THE country’s envoy to the United States is puzzled over China’s objection to the Enhanced Defense Cooperation Agreement (EDCA), as he cited the latter’s incursions into Philippine territory.
In a recent interview on CNN Philippines, Ambassador Jose Manuel DG. Romualdez said it is Beijing that is “creating tension in our territory in the Ayungin Shoal and many parts” of the country’s waters.
“We should ask the question to them. [For us,] we have been doing this as part of our Mutual Defense Treaty, which has been in-place since 1951,” Romualdez stated. “Now they are questioning…the kind of relationship…we have with the US.”
The diplomat clarified that Manila’s move to improve military ties with the US is meant to serve as a “deterrence,” and in no way directed against any country.
“[We want] peace and stability in the area by having the presence of the US, and China is our neighbor,” he pointed out. “What we want is peace; so if there is a dispute, let’s talk. This is not directed to any country; no one wants that.”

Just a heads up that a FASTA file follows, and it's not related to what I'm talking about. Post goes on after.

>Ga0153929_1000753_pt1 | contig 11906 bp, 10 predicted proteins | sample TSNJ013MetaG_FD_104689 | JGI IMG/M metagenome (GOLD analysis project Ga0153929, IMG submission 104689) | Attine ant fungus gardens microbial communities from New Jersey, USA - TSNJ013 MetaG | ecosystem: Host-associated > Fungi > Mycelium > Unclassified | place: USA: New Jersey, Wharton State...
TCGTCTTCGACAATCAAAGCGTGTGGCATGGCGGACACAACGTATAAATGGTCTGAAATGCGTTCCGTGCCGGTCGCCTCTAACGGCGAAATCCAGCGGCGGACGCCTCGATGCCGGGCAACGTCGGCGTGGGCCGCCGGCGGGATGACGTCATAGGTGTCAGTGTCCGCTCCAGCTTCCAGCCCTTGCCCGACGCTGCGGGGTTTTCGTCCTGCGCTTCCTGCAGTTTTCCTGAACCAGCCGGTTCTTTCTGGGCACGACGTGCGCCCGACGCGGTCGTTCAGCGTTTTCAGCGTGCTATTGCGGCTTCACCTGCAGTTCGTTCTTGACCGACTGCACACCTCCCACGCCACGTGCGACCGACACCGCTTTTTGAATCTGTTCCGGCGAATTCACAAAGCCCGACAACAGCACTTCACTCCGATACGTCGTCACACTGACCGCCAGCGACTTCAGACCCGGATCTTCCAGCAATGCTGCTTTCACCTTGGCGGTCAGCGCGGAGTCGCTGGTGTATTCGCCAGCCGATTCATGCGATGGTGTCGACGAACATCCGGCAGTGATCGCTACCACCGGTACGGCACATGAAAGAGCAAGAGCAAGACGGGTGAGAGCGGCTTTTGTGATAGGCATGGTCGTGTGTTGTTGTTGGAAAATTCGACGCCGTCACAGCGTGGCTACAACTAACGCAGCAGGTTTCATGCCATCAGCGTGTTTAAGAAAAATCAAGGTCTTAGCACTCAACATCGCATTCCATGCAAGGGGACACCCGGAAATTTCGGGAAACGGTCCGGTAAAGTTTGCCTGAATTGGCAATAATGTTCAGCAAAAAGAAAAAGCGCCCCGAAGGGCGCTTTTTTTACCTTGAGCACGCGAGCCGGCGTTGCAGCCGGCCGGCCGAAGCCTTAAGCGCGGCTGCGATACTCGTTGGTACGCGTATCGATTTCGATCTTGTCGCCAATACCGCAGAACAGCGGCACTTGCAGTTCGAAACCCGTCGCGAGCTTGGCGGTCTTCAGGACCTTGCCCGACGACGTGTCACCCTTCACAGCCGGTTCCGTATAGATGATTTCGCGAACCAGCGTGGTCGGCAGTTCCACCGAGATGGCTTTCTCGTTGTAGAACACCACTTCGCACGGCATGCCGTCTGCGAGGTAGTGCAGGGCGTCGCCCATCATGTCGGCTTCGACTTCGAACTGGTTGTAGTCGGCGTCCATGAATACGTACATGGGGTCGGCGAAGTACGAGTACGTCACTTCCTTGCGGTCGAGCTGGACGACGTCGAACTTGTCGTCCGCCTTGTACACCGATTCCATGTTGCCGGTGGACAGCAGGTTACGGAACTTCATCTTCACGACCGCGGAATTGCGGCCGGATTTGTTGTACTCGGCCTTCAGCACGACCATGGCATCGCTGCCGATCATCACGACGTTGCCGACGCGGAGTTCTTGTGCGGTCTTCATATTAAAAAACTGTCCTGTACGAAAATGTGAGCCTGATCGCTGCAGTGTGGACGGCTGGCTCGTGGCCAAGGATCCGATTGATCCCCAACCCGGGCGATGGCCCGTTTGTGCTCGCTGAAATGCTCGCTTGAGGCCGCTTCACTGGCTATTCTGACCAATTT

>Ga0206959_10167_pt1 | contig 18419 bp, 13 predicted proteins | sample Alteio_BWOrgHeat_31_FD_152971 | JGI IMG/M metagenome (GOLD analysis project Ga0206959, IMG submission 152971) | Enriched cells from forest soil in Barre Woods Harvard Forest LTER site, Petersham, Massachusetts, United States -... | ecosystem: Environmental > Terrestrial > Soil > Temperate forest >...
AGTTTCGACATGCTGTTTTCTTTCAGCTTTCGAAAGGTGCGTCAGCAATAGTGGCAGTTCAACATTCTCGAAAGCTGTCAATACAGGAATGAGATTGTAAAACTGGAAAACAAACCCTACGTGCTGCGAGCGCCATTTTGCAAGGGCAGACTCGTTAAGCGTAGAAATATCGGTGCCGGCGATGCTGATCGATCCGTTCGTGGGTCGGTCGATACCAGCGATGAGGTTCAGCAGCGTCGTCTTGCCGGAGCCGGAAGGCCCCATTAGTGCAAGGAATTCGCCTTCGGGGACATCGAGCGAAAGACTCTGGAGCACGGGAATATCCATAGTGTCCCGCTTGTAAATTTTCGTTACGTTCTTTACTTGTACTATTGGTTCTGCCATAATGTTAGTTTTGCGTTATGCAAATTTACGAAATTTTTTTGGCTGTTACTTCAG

Prior to this, the Chinese Foreign Ministry warned Manila that the increase in America’s military deployment “would only lead to more tensions and less peace and stability in the region.”
“Regional countries need to think about what is right for the region and mutually beneficial, so as to make a choice that serves regional peace and stability as well as their own interests,” China’s foreign ministry spokesperson Mao Ning said.
In a separate statement, the Department of Foreign Affairs reiterated that the newly announced EDCA sites aim to “enhance the interoperability” of the US and Philippine armed forces to better respond to threats, including on humanitarian assistance and disaster response.
“[President Marcos’s] announcement affirms a robust commitment between the Philippines and the US to a stronger alliance that promotes regional peace and stability, addresses new and emerging shared security challenges, and provides for greater socioeconomic opportunities for many Filipinos,” Foreign Affairs spokesperson Ma. Teresita Daza said.
EDCA, Daza said, allows the construction of facilities and infrastructure upgrades that directly contribute to the enhancement of the capabilities of the Armed Forces of the Philippines (AFP).
“More than construction in support of shared goals with the US, these programs are investments by the Philippines in its own defense and security, benefitting military installations under the full ownership and operational control of the AFP,” she added.
Image credits: File photo